Cradle To Grave
An unplanned pregnancy became something much worse…
Knocking on my daughter’s door in a new dress, I braced myself for her reaction. ‘Come in!’ she replied. Demi, 22, was sat on her bed, surrounded by make-up.
She looked up and gasped. ‘Mum! What is that?! Go and change!’she demanded.
I laughed. That was my Demi – young and feisty. As the baby of the family, she got away with murder.
She was the only bird left in the nest after my son Wesley, 28, had gone travelling, and daughter Holly, 25, had married.
‘What’s wrong with it?’ I laughed, pretending I was clueless.
‘Follow me!’ she said, leading me back to my wardrobe.
She picked apart every dress, blouse, pair of trousers and jumper I owned.
‘Nope, no, definitely not... How about this one Mum?’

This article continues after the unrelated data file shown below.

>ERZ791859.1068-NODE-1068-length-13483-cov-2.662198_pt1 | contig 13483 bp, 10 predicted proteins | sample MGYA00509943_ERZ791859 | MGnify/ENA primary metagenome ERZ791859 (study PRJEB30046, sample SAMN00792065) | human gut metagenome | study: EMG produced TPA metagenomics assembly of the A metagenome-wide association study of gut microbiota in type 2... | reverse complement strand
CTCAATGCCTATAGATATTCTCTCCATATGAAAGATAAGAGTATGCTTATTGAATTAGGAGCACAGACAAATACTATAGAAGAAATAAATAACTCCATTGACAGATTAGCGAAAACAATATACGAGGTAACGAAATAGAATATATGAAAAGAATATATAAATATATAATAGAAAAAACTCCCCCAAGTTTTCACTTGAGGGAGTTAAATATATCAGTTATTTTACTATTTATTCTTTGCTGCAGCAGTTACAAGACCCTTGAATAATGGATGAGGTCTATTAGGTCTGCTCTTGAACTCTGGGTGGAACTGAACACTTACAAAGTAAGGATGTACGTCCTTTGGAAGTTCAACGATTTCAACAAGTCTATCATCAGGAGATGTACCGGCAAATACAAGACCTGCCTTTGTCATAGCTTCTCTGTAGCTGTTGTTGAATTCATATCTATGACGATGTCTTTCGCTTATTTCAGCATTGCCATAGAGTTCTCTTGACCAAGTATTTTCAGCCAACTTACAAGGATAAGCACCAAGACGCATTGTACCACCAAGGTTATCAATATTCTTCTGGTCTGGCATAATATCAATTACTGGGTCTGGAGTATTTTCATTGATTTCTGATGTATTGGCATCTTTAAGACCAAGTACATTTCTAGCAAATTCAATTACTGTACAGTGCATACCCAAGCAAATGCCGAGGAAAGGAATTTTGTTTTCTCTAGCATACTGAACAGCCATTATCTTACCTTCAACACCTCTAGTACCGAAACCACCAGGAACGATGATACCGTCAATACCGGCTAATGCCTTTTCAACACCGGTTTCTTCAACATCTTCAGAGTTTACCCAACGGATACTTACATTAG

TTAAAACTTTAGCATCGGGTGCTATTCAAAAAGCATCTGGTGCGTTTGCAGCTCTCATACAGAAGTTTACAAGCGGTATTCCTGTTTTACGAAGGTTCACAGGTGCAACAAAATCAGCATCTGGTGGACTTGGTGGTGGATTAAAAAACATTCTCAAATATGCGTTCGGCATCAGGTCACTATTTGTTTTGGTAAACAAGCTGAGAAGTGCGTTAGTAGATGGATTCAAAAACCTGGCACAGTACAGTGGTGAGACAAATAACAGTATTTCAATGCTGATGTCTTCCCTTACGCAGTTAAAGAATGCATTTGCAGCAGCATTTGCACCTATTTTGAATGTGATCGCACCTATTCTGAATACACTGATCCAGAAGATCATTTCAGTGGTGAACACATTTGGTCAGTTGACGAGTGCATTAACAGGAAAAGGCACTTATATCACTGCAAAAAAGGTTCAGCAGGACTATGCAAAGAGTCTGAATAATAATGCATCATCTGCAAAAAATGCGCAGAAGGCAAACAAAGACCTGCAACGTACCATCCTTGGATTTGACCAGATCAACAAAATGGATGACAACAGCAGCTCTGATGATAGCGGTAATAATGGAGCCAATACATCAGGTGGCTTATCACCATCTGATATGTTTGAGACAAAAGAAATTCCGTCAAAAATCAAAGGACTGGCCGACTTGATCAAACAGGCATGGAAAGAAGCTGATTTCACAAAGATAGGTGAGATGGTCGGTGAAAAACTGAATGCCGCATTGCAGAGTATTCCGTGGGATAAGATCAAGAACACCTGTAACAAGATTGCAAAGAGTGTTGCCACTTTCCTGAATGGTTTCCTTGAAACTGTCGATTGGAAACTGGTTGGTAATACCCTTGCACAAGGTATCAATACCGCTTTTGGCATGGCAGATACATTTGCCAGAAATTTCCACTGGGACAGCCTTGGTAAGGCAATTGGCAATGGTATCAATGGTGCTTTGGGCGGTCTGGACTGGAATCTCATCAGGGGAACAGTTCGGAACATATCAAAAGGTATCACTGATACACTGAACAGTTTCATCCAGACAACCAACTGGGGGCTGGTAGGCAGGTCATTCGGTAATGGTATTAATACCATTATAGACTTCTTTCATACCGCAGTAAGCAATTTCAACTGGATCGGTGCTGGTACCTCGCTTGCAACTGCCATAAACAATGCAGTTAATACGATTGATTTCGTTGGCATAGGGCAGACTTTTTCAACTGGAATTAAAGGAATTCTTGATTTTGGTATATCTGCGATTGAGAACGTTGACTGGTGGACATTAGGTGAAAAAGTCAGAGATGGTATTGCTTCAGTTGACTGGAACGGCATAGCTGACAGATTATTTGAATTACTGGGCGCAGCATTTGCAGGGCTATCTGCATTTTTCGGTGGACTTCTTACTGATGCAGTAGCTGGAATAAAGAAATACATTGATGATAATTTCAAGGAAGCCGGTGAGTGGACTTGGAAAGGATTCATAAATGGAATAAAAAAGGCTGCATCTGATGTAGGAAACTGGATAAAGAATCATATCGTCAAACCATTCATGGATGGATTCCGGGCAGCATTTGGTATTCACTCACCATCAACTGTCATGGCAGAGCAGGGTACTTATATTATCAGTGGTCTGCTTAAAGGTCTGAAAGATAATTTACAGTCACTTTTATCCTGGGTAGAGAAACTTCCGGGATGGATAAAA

She held up a silk dress that she knew I had always loved.
‘Please let me do your make-up too!’ Demi insisted.
She was training to be a make-up artist, and was putting together a professional portfolio.
Demi had done my make-up for as long as I could remember. She’d done her sister’s for her wedding – that was when she met her long term boyfriend, Mitch.
As Demi powdered blusher on my cheeks, I was so thrilled that all her dreams were coming together.
Suddenly, Demi doubled over with a yelp.
‘It’s fun being a woman isn’t it, love?’ I said, rolling my eyes.
‘I keep telling you Mum, it doesn’t feel like normal period cramps,’ she insisted.
Over the next few weeks, the pains grew worse.
One night, she cried out so much from her bedroom that I held her for hours in my arms.
The next day, I marched her to A&E, and demanded that a doctor saw her. Demi was exhausted as she did a urine sample.
Then the nurse returned with a smile.
‘Congratulations Demi, you’re pregnant!’ she said.
The room went silent. ‘But that’s impossible,’ Demi insisted. ‘I’m on the pill, and I’m on my period! There’s no way I’m pregnant.’ The doctors referred us to the Early Pregnancy Unit in Colchester for an ultrasound scan a week later.